Don't Block LGBTQ Act of 2020
The Act was introduced on June 30, 2020
In 2014, LGBT Tech led the charge with Rep. Mike Honda, LGBTQ Centers, National LGBTQ Organizations and 17 members of Congress to send a letter to the Federal Communications Commission ensuring that our public schools and libraries provide EQUAL online access to resources for ALL students, especially LGBTQ individuals.
In 2016, Rep. Mike Honda introduced the first Don't Block LGBTQ Act of 2016 and LGBT Tech was proud to be joined by over 50 incredible organizations to sign on in support of the bill.
In 2017, Rep. Brad Schneider (IL-10) introduced the Don't Block LGBTQ Act of 2017 and LGBT Tech was proud to have over 25 amazing organizations sign on in support of the second introduction of the bill.
On June 30, 2020, Rep. Brad Schneider (IL-10), several members of Congress, LGBT Tech and 61 LGBTQ organizations introduced the Don't Block LGBTQ Act of 2020. Read the press release here.
Why is the Don't Block LGBTQ Act important?
The Don't Block LGBT Act of 2020 specifically ensures that when public schools and libraries in the United States take public funding (Universal Service Funds - USF), they are required to have safety filters in place to protect those accessing the Internet in the public facilities. As it stands, the laws outlining how filters are set in public schools and libraries give the local district Chief Technology Officer (CTO) the power to interpret the laws of what content to filter. This gives the local district CTO the ability to block useful (and potentially life-saving) LGBTQIA+ resources that are not sexually explicit in any way based on personal opinion and/or biases-- sites like The Trevor Project and PFLAG.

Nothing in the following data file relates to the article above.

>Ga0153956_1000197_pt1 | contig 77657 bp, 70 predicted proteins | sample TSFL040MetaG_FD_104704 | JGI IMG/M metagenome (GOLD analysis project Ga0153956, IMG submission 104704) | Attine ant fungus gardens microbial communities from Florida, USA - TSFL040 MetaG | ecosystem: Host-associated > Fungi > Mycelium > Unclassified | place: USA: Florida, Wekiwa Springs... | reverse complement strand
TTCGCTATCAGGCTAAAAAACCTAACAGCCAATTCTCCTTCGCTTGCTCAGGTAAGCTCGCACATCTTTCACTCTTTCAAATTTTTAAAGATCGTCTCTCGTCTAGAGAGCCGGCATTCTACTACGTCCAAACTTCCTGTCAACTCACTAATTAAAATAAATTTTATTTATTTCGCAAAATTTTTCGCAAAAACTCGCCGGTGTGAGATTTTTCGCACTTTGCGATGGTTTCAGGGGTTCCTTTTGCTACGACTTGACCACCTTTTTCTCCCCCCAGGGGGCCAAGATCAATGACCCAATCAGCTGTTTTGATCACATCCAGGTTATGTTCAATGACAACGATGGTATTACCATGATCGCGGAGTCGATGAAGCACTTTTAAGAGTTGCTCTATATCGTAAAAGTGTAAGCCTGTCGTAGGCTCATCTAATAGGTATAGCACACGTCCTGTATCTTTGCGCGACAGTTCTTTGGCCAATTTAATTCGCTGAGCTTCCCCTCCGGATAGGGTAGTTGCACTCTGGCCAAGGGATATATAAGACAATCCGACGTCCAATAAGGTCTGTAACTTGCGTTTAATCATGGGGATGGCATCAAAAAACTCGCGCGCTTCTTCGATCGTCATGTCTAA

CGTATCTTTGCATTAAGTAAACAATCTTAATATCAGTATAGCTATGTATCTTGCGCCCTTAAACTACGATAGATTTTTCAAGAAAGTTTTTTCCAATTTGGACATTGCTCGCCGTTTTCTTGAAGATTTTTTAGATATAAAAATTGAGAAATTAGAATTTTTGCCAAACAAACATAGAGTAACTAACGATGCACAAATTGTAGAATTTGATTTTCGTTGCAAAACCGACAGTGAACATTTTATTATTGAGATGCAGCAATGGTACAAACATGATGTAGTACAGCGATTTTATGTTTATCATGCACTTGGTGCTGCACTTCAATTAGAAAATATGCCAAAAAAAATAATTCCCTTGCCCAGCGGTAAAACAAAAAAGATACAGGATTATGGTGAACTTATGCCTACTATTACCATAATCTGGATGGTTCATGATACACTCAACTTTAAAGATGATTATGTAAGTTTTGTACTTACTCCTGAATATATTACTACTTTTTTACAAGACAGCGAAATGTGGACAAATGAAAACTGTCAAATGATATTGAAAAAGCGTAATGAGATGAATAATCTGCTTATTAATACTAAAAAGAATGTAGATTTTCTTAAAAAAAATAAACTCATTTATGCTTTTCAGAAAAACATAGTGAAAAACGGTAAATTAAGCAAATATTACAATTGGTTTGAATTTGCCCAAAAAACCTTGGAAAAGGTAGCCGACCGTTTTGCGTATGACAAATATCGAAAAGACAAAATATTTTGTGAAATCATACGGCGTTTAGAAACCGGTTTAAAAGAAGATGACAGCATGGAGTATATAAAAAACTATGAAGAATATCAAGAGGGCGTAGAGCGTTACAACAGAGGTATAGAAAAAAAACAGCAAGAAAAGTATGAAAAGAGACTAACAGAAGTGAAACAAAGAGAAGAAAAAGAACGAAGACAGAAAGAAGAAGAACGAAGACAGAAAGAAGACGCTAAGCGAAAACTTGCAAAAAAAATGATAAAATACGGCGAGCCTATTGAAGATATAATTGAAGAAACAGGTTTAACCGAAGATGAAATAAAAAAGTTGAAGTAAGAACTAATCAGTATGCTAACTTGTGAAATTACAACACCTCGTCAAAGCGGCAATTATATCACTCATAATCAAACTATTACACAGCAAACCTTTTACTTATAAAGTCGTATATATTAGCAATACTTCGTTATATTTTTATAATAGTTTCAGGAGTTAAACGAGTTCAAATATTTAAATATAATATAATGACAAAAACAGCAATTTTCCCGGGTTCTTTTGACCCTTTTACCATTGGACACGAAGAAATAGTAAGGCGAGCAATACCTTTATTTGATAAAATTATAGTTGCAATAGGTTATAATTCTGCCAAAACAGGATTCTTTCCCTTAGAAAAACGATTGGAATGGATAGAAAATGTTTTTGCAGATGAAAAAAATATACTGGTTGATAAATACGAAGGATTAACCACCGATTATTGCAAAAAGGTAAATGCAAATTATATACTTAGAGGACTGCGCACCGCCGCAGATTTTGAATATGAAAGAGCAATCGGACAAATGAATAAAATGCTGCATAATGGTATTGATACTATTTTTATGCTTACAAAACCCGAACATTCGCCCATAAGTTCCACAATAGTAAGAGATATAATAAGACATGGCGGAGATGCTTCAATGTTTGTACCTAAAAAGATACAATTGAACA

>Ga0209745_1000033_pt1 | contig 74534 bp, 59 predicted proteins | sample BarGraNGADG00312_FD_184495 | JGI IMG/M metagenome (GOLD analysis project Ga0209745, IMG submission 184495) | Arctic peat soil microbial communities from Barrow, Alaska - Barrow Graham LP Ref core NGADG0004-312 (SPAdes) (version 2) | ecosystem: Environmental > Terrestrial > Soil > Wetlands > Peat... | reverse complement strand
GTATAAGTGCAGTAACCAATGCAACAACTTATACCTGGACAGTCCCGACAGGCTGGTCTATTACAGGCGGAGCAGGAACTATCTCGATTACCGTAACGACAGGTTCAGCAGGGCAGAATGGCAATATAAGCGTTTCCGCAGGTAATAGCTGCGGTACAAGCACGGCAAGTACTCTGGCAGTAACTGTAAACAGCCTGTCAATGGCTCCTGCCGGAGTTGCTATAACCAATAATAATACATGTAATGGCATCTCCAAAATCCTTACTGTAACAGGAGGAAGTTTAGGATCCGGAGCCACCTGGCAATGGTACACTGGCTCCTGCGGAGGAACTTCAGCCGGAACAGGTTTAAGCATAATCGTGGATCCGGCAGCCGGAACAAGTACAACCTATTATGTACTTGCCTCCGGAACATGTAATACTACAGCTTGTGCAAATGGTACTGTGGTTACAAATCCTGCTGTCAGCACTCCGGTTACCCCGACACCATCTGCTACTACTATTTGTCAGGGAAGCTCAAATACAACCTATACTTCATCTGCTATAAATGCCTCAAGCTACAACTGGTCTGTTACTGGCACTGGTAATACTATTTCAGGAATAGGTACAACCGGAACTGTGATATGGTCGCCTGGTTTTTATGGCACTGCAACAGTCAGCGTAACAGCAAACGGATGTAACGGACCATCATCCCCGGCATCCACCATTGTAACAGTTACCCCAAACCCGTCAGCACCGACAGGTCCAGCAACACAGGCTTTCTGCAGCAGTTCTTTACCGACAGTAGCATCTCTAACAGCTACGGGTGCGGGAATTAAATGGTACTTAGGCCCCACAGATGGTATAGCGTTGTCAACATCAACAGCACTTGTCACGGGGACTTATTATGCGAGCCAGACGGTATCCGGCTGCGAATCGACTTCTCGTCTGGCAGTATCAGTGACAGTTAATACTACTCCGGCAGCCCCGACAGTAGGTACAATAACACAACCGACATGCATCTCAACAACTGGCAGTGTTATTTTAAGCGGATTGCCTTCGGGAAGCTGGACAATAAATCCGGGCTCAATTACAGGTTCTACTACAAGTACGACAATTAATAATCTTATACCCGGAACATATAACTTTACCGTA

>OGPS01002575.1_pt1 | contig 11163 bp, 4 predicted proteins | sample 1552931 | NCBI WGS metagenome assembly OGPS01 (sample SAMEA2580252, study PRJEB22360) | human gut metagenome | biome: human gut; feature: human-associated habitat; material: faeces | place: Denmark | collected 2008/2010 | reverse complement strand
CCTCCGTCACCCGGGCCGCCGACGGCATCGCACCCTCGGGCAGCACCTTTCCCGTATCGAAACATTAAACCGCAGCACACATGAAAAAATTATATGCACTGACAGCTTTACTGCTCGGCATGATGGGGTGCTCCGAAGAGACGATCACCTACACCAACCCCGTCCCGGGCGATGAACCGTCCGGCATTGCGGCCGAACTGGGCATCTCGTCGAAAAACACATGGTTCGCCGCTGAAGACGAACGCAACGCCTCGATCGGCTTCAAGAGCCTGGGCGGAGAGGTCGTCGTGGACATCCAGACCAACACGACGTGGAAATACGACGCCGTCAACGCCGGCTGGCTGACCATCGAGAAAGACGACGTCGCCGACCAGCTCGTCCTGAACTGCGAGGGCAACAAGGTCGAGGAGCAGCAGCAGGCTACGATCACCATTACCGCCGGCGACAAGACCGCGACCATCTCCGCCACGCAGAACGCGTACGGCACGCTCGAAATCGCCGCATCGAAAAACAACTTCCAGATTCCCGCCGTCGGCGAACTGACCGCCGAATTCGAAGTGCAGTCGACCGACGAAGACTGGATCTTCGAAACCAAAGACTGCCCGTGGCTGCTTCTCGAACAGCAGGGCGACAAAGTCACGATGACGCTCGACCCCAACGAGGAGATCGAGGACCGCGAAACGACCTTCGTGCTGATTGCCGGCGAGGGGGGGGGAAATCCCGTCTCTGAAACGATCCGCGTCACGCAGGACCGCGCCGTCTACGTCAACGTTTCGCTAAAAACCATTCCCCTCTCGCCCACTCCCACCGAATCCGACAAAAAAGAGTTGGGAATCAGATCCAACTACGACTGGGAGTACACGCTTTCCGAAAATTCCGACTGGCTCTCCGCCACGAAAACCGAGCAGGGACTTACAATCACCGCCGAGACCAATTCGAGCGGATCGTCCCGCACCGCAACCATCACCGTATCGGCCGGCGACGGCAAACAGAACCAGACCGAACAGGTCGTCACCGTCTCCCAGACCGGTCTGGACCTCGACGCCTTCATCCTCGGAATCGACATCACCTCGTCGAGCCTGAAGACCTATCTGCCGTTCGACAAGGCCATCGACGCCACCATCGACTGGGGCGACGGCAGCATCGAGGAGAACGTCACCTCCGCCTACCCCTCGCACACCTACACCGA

The Don't Block LGBTQ Act amends the Communications Act of 1934 to prohibit elementary schools, secondary schools, or libraries that receive discount rates for telecommunications services under the universal service support program from blocking Internet access to lesbian, gay, bisexual, transgender, or queer resources. The bill does not prohibit schools or libraries from blocking content that is obscene, child pornography, or harmful to minors.